Sunday, August 19, 2012

Sociolinguistics Symposium 19 in Berlin - my abstract

Ja es būtu smuks, es gribētu būt meitene! (‘If I were pretty, I would want to be a girl!’) Debating transsexualism in the Latvian parliament
Joanna Chojnicka
Adam Mickiewicz University, Poznan, Poland

“Gender is not something we are born with, and not something we have, but something we do, something we perform” (Eckert & McConnell-Ginet 2003: 10). It is not something we do or perform alone, either – it emerges through our interaction with others, from attributions by others (Sunderland & Litosseliti 2002).
These claims seem to be especially relevant for transsexuals whose performed gender does not comply with their biological sex. Transsexuals have to “consciously work at achieving and securing [their] gender identity status” (Weatherall & Gallois 2003: 488). And while the performativity concept (Butler 1990) has been very enlightening in gender studies, for transsexuals it may seem a double-edged sword, suggesting that the gender they do is temporary, theatrical or less “real”, which may account for legal problems (e.g. obtaining identity documents).
These legal issues were taken up in a parliamentary debate in the Latvian Saeima on November 12th, 2009. A draft law was submitted that proposed issuing identity cards confirming a person’s declared gender in case of officially diagnosed transsexualism (without the requirement of SRS). After a debate of 26 minutes, 27 seconds, the project was dismissed with 38 votes in favour, 30 against and 14 abstained.
The discourse of parliamentary debates participates in contextualizing, and is contextualized by, the legislative process, political action and social life in general. That is why it represents interactional and intertextual use of language as political action in social context (van Dijk 1997). The present study is thus embedded in a kind of combined framework of qualitative methods associated with (critical) political discourse analysis and sociolinguistics.
The debate in question is a rich source of material for a two-fold analysis. As a gendered discourse, it shows, for example, that female deputies tended to express their initial reluctance to speak on the subject while male deputies were unusually animated, interrupting speakers who held the floor, using irony and jocularity. As a discourse about gender, through the study of speakers’ persuasive strategies (e.g. metaphors, exaggeration, sarcasm), it reveals prejudices (transsexualism as a threat to family values), lack of knowledge (transsexualism as an illness) and conservative thinking (gender distinction as a binary opposition). Both approaches expose transsexualism as a face-threatening taboo.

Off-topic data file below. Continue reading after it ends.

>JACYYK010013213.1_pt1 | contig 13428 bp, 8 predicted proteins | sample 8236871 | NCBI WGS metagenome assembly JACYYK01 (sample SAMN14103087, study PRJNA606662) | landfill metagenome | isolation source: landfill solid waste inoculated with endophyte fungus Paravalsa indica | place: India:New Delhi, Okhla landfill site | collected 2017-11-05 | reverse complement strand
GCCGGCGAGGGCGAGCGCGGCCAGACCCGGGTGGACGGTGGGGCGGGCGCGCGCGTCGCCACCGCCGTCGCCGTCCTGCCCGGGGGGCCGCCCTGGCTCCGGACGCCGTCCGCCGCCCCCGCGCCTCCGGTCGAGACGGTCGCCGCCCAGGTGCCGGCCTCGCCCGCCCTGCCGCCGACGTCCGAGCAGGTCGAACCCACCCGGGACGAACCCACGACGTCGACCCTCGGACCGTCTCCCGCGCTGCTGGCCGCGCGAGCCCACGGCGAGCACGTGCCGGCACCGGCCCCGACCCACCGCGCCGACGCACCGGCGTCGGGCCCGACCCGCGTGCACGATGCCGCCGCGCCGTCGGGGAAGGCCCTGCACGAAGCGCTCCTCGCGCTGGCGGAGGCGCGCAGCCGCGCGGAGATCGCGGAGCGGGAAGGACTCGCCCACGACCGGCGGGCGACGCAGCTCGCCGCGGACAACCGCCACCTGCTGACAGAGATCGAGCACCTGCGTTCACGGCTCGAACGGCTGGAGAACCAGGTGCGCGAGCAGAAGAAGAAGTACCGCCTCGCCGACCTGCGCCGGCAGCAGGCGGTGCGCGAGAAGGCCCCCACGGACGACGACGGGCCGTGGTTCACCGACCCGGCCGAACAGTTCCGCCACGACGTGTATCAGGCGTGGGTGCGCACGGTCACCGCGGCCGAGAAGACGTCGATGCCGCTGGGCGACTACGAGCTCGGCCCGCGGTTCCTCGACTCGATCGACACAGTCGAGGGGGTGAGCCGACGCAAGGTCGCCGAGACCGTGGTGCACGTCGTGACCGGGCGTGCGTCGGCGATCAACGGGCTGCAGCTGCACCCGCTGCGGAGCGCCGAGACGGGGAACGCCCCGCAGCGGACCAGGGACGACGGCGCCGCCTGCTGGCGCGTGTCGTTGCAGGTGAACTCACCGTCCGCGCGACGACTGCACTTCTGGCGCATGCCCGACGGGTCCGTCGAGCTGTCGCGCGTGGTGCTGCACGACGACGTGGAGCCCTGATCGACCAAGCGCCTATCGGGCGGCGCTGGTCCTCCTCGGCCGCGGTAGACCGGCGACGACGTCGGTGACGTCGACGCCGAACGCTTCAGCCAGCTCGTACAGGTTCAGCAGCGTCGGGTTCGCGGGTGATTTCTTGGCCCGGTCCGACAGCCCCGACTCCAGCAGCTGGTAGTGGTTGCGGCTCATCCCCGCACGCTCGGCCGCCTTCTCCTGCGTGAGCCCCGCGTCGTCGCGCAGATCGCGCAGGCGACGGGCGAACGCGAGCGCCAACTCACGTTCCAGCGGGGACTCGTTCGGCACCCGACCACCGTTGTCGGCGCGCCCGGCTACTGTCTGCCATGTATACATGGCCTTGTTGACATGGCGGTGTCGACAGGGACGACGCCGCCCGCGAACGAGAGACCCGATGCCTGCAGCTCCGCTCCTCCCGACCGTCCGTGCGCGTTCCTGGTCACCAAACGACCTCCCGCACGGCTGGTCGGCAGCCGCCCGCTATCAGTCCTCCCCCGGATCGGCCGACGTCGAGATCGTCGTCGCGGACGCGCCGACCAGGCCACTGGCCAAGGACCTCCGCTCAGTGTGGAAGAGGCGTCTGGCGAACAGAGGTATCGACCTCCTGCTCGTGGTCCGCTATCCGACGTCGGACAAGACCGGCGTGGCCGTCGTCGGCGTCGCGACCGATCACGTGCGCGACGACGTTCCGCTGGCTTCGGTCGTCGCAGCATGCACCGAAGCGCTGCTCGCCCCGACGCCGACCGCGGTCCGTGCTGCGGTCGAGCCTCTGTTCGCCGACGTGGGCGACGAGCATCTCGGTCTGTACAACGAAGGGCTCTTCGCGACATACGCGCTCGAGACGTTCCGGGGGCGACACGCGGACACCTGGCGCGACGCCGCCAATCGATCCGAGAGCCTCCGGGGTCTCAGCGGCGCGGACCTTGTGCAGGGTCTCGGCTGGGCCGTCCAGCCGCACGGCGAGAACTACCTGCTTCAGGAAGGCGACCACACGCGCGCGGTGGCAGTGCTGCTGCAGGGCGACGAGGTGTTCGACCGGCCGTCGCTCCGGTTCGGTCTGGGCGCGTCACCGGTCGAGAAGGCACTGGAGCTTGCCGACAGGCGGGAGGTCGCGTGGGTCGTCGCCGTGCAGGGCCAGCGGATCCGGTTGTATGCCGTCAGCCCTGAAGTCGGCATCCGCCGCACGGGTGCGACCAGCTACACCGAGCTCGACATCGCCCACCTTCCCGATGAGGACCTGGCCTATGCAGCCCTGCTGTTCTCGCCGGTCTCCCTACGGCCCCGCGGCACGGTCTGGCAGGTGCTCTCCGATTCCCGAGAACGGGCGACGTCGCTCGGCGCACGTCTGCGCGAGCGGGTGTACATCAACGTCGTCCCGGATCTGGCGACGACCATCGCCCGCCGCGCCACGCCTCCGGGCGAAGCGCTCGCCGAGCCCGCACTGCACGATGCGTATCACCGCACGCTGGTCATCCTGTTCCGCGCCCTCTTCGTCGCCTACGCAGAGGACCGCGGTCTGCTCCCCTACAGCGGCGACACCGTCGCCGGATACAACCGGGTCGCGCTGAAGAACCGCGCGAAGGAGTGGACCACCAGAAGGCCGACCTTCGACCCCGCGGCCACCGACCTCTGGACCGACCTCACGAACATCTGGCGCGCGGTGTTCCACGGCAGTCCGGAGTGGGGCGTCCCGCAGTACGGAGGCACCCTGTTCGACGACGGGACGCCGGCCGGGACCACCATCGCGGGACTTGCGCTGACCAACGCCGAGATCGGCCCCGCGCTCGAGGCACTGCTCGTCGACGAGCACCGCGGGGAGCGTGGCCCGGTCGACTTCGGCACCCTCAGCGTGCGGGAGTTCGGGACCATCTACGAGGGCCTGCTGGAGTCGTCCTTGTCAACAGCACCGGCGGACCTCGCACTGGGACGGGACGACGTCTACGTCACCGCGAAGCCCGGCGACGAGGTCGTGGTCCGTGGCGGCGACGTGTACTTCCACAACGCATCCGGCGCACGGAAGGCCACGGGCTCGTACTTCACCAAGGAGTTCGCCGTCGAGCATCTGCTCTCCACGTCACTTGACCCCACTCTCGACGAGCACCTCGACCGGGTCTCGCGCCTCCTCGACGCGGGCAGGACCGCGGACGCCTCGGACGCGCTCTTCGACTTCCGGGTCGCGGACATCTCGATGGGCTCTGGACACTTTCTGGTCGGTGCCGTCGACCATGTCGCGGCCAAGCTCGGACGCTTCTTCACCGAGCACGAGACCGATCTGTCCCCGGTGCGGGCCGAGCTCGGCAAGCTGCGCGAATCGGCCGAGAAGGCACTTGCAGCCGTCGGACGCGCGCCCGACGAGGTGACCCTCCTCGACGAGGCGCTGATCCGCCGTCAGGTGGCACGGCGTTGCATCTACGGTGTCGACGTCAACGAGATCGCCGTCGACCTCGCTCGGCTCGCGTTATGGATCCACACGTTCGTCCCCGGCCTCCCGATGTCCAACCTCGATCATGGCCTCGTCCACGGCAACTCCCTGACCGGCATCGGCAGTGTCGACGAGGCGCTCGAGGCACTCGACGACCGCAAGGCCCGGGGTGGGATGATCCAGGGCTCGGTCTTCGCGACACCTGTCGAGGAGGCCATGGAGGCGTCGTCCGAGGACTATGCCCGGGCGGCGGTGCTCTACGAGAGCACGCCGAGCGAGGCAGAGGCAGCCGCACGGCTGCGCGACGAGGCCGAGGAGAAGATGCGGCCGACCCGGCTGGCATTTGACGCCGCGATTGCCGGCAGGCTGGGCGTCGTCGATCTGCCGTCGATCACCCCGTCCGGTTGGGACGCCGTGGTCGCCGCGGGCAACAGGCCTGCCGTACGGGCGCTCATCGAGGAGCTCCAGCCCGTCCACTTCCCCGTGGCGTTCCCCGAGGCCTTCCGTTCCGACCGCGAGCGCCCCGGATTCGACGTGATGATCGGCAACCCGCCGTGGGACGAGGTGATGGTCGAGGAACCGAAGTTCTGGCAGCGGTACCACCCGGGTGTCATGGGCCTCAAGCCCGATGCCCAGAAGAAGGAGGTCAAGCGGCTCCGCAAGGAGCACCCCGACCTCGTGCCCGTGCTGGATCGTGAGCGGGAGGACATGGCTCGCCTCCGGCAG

With this critical account of conceptualizing transsexualism by Latvian deputies as political and social actors, the presentation shall emphasize the transsexual perspective in the framework of gender studies. Using a language rarely dealt with by the discipline shall contribute to its enhancement. 

Butler, J. 1990. Gender Trouble: Feminism and the Subversion of Identity. New York
Eckert, P., S. McConnell-Ginet. 2003. Language and Gender. Cambridge
Sunderland, J., L. Litosseliti. 2002. “Gender identity and discourse analysis: Theoretical and empirical considerations”. In Sunderland, J., L.Litosseliti (eds.) Gender Identity and Discouse Analysis. Amsterdam. 3-39
Van Dijk, T.A. 1997. “What is political discourse analysis?” In Blommaert, J., C. Bulcaen (eds.) Political linguistics. Amsterdam. 11-52
Weatherall, A., C. Gallois. 2003. “Gender and identity: Representation and social action”. In Holmes, J., M. Meyerhoff (eds.) The Handbook of Language and Gender. Oxford. 487-508

More information on the conference may be found here